JR was so kid friendly and so personable. He never realized how special a player he was, just talking all afternoon about fishing in Louisiana and cooking Cajun food. He made gumbo for everyone earlier in the season and brought it in. He took great pride in his chef abilities. I grew up in a Kosher home, seafood being almost strictly off the menu. But when I was given a bowl of gumbo by JR and he just stood there waiting for me to try it, what could I do? I ate it, the entire bowl, and it was damn good stuff.
This is the view we often had of the game. Directly behind the catcher and under the field boxes. Best seats in the house.
But on this day, I asked our bat boy what the heck was wrong with JR when I brought some baseballs into the dugout. ''I don't know, but everyone is wondering the same thing. 'Maybe he's got a stomach bug.''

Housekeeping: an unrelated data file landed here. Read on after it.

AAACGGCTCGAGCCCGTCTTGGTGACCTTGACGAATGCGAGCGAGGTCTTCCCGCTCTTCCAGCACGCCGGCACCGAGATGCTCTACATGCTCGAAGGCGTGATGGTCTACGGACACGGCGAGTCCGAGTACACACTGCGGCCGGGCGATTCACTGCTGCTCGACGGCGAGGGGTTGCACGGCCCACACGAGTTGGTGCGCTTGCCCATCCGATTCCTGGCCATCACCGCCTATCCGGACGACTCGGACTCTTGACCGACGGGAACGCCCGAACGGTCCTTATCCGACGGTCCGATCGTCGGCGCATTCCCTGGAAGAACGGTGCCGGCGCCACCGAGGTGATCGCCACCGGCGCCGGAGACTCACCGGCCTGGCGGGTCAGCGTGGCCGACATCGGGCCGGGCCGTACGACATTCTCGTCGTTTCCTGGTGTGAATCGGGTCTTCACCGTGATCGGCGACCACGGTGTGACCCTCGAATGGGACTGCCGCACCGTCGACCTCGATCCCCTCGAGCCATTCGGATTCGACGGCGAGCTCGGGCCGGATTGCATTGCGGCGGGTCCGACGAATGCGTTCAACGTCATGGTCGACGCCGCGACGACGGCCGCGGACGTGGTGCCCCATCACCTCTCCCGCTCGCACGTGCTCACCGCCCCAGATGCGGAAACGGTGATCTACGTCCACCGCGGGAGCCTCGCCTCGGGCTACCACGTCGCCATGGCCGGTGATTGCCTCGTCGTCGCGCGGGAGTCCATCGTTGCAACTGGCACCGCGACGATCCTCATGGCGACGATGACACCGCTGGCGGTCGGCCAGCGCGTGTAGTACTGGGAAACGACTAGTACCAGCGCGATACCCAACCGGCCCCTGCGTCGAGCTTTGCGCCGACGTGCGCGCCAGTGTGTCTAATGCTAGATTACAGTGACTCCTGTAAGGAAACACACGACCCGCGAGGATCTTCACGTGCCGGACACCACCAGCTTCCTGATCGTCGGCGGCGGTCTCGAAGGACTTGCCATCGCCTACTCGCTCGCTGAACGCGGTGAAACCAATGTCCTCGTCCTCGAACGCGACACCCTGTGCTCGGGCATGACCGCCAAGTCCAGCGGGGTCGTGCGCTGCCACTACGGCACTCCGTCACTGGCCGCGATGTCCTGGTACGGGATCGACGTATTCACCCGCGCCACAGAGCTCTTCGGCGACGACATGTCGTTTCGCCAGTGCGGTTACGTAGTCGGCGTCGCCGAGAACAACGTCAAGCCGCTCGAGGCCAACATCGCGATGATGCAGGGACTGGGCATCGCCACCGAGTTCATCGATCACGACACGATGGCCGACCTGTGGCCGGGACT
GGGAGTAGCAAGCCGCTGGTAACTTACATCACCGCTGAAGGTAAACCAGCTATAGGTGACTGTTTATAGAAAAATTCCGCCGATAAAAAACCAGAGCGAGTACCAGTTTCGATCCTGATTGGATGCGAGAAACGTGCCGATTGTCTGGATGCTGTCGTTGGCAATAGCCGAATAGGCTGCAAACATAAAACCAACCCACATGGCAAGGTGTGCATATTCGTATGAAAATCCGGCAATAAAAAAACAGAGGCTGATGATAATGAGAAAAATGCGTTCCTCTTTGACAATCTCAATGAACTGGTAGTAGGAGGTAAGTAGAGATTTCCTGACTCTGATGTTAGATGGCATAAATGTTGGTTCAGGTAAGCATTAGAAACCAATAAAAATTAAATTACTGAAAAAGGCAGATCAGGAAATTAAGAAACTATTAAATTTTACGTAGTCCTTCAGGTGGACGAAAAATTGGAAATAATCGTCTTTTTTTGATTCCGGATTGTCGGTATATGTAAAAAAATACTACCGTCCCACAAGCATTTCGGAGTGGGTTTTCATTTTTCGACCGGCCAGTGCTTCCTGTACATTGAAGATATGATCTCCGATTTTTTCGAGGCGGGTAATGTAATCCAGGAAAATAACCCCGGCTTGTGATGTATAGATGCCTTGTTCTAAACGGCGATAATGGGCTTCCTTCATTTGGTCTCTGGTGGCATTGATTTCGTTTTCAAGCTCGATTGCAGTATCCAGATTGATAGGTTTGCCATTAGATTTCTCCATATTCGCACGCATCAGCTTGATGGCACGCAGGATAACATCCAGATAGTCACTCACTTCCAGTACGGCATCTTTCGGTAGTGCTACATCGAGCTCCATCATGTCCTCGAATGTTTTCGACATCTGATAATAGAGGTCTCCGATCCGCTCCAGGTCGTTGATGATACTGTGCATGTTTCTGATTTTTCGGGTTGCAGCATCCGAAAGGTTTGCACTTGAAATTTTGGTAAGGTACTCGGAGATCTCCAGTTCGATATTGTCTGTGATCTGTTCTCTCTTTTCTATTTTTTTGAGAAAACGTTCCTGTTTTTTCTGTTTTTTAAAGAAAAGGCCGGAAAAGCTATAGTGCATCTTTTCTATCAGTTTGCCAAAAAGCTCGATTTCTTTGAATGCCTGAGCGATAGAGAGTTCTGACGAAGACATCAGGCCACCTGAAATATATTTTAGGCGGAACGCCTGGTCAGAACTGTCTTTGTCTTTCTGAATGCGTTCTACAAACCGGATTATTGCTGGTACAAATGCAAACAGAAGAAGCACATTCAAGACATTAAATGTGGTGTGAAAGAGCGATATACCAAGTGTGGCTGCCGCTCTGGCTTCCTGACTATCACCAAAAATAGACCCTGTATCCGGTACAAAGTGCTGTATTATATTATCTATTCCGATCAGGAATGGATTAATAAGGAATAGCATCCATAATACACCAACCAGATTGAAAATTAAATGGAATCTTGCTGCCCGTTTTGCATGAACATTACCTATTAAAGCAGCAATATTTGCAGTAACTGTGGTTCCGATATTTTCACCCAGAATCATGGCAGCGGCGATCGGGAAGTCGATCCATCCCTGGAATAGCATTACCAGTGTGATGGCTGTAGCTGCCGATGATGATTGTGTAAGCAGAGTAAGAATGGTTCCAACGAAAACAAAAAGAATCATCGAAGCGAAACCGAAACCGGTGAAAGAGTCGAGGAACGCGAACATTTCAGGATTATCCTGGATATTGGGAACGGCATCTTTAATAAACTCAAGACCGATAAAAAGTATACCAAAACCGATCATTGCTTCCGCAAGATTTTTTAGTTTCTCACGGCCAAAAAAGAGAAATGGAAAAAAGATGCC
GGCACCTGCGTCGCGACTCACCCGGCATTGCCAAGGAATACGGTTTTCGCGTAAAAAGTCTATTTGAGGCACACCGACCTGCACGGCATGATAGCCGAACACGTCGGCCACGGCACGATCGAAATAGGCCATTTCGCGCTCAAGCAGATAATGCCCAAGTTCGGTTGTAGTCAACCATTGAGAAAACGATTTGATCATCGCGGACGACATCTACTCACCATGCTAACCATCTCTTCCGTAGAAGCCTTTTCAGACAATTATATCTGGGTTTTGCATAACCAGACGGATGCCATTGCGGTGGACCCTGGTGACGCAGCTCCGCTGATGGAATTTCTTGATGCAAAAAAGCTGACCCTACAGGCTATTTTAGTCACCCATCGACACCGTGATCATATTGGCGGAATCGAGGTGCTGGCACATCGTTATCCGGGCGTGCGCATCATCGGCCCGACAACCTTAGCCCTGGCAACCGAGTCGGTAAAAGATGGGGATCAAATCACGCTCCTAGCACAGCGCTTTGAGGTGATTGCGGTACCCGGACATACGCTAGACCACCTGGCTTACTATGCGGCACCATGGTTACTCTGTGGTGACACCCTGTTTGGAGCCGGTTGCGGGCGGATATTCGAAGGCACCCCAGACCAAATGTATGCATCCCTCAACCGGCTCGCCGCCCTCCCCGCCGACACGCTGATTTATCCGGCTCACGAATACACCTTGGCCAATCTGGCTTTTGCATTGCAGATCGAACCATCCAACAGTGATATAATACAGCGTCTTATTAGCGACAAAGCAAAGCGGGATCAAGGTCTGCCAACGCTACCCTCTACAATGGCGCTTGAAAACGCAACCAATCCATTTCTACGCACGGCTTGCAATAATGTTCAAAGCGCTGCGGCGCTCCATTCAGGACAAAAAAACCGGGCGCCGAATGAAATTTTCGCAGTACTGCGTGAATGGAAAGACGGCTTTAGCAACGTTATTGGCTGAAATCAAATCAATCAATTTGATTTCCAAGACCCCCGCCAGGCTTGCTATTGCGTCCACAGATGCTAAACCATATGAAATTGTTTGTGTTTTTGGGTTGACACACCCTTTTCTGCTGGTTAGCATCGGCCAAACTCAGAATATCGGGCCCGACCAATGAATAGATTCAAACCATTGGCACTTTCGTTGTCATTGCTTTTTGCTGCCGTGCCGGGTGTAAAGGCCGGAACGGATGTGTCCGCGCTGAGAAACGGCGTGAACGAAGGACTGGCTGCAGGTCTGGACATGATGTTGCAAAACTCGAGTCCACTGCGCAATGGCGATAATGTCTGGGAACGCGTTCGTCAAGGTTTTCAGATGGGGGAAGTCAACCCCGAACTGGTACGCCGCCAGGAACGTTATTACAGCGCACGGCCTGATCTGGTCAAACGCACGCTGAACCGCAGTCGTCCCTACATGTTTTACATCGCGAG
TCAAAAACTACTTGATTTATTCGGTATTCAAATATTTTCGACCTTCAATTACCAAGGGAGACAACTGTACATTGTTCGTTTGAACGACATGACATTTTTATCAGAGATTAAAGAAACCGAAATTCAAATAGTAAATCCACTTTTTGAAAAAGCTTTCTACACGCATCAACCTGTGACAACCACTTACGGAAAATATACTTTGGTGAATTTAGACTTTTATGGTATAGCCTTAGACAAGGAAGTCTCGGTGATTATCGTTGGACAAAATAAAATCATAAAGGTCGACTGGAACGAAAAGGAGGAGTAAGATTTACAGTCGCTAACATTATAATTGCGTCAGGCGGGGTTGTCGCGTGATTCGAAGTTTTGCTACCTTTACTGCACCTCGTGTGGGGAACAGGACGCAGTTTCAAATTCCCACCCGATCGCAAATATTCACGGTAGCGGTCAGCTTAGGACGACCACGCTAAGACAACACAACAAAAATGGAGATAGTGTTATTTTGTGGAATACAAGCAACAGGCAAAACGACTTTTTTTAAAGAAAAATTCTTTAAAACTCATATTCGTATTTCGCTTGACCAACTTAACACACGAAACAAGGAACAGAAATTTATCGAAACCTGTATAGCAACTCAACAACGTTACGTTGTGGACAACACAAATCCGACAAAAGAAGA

Well, I believe he was still throwing gas by the way the players were swinging and missing and even sick, JR could bring it. Alan Ashby said of JR, "The guy terrifies me, and I don't have to hit against him." That night, between innings, he would come into the dugout and sit silently. Richard could always hit. But this night, he didn't seem to want to hit. Sluggishly he went out to the on-deck circle. Phil Neikro was on the mount for Atlanta and he was a contrast to Richard in almost every way. Working quickly he got ahead 0-2. Looking for a strikeout, Neikro let a knuckle flutter to close to JR and he turned on it. The ball would have gone out of almost any other stadium in baseball, but the dome was known for its dead air. The ball hit off the wall in the power-alley. Given how he appeared in the dugout, no one wanted him to try for a double. Nonetheless, he went in standing after the cut-off throw was mishandled by the shortstop. Sweating profusely, Richard took off his left hand batting glove and then his right handed one. Our bat-boy ran JR's jacket out to him.